But all the women wanted to go round the house to see Jen’s garden, and get seeds of the best flowers; and the men kept drifting to the barn to look at Tom’s thoroughbred Jerseys. So the glory of the sunset had almost faded and the electric lights and candles had to be lighted when finally the guests were gathered around the beautiful tables. The white cloths shone like satin, the silver and glass glittered, and the abundance of food already laid out was enough to make Steve Laird draw a great satisfied breath of approval. There was a great deal of happy confusion; talking and meeting of old friends and relatives that had not seen each other for years, welcoming of those who had come from afar, chasing of children out to the spare bedroom where their places were laid, and running up and down stairs to stow away the dozen babies that had come to the diamond wedding. When at last they were all in their places, Granma gave the signal and they stood up and sang “Be present at our table, Lord.” The Lairds were a musical folk. There was always a singer and a fiddler and sometimes even a piper in the connection somewhere, and now their voices blended. Old Uncle Tom’s great tenor, still strong and pure in spite of his years, and Alfred’s rich baritone, could be heard above the rest. And the son from the States was seen to wipe his eyes with his elegant handkerchief as he sat down.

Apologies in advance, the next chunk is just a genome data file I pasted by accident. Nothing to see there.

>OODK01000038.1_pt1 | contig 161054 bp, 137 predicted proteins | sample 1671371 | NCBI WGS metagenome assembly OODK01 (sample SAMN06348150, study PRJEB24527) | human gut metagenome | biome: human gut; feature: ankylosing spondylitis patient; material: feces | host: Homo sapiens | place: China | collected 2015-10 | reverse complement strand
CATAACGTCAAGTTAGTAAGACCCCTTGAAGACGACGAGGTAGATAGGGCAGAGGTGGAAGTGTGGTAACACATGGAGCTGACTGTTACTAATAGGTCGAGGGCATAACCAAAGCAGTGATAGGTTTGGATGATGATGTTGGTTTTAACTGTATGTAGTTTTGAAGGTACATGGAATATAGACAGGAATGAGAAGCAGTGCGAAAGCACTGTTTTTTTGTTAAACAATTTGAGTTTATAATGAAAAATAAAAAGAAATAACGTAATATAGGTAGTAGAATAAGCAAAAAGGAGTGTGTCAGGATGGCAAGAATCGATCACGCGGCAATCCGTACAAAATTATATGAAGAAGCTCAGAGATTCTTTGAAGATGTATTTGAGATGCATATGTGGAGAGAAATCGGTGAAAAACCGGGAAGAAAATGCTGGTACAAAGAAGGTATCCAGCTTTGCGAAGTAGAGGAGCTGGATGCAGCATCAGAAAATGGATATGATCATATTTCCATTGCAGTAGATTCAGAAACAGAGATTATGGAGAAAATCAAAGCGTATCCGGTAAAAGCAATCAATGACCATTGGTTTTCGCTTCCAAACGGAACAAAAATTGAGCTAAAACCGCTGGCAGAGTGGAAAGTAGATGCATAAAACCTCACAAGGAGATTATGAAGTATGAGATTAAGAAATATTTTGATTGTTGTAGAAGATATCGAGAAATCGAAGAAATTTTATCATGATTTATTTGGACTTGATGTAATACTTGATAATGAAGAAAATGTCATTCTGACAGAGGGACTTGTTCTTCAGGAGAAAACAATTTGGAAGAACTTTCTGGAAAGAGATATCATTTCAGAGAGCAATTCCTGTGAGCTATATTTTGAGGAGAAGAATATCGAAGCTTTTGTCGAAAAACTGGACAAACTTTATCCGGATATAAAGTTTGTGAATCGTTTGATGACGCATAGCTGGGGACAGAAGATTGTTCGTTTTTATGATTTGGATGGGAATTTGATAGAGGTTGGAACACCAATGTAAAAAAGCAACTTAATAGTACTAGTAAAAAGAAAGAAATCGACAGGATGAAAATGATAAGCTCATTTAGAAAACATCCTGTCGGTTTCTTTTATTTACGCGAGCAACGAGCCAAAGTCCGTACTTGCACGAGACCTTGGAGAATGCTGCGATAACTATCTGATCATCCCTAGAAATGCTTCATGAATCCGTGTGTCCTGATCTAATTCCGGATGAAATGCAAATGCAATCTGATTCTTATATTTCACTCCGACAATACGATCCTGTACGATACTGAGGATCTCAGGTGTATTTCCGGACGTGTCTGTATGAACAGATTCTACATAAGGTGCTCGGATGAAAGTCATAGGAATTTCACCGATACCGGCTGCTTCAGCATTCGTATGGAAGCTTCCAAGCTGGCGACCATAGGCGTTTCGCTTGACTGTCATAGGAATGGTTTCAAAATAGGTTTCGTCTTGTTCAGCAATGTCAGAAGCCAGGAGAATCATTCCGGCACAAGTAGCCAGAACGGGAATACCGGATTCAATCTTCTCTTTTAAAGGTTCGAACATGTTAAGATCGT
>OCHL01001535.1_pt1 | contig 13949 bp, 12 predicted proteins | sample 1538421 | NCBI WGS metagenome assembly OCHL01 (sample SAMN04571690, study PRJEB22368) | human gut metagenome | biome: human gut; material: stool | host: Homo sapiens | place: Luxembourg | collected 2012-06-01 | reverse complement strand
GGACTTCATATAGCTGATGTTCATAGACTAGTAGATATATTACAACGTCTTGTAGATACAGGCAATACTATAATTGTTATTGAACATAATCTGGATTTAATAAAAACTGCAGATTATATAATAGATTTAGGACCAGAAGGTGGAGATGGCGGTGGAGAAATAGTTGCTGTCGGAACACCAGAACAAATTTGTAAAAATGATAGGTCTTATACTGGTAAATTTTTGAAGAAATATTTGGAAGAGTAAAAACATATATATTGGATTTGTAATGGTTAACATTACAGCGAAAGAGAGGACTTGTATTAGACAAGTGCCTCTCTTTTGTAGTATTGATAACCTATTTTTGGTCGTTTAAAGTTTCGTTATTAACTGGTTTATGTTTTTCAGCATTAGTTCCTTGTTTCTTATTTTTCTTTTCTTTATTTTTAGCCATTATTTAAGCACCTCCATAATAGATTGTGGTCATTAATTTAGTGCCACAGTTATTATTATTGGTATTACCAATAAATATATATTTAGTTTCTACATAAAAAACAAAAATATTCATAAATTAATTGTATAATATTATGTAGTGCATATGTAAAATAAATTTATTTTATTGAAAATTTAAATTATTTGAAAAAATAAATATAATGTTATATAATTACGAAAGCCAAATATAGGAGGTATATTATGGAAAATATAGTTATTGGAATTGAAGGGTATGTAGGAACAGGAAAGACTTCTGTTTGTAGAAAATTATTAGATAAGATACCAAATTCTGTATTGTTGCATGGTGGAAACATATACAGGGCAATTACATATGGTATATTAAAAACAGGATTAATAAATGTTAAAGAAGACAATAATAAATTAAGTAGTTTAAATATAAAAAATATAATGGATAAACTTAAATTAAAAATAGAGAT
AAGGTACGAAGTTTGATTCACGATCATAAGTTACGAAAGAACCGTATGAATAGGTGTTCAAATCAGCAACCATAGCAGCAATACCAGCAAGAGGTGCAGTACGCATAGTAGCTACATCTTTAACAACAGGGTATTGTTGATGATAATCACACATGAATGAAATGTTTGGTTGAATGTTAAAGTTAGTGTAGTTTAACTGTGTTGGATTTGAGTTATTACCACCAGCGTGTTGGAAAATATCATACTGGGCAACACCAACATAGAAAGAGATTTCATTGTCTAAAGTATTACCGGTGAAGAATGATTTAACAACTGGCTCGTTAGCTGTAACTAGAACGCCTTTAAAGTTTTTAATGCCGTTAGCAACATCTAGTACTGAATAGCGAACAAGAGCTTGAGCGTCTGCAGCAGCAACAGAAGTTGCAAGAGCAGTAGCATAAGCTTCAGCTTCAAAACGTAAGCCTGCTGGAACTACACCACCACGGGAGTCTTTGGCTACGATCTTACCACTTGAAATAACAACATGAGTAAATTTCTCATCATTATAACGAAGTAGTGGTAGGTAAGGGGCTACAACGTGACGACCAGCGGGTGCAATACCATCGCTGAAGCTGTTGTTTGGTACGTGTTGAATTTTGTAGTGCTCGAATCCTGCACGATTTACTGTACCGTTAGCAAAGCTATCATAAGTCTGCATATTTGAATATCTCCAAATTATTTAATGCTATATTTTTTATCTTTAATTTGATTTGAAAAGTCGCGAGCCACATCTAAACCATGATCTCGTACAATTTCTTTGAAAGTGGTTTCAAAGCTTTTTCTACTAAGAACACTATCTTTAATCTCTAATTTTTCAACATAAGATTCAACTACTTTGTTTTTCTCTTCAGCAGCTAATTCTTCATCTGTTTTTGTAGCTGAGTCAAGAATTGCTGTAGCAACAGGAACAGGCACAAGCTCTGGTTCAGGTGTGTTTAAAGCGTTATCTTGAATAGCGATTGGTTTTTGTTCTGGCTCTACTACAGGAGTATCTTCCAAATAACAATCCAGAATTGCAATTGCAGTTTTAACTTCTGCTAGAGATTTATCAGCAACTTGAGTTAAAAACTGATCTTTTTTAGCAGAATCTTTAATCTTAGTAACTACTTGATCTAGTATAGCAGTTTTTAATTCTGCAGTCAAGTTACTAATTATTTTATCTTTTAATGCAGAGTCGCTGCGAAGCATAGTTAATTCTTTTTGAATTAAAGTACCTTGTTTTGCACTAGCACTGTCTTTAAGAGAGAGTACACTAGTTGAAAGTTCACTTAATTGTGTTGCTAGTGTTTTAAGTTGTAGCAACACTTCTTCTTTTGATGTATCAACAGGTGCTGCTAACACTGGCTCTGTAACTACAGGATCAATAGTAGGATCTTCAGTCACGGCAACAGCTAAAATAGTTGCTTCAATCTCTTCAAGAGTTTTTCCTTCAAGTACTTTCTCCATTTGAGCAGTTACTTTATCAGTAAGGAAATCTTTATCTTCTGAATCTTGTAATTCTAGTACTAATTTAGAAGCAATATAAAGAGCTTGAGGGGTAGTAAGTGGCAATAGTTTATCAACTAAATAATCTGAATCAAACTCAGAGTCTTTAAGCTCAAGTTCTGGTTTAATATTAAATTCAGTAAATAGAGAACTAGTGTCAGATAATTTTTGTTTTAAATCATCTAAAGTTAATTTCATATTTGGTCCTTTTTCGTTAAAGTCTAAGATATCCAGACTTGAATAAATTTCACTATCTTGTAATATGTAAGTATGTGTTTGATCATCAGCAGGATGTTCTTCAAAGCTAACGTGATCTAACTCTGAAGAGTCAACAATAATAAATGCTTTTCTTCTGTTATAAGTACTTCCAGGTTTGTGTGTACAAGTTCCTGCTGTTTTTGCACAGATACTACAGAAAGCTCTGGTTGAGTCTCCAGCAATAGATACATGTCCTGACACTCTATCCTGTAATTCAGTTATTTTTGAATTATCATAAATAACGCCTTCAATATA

Granma Armstrong sat at the head table with the older folk around her—Old Geordie and his wife, who had been at the first wedding sixty years ago, and the remaining members of her own and Johnny’s families. She had beckoned imperiously to Mr. Carruthers to come and sit at her right hand, and as he made his way thither, Ellen had drawn back looking about for Susie. Liza and Tilly and Gid were at the next table, and Liza pulled Ellen towards her. Ellen happily took her place, especially as she noticed that Minnie Laird was on the opposite side. She looked for Susie and could not find her, until Liza nudged her. “Never mind your aunt,” she hissed. “Don’t you see where she’s got to?” Ellen looked across the room to the place indicated. Susie was seated beside Alfred, and on the other side of him were his father and mother. It was a cosy family party!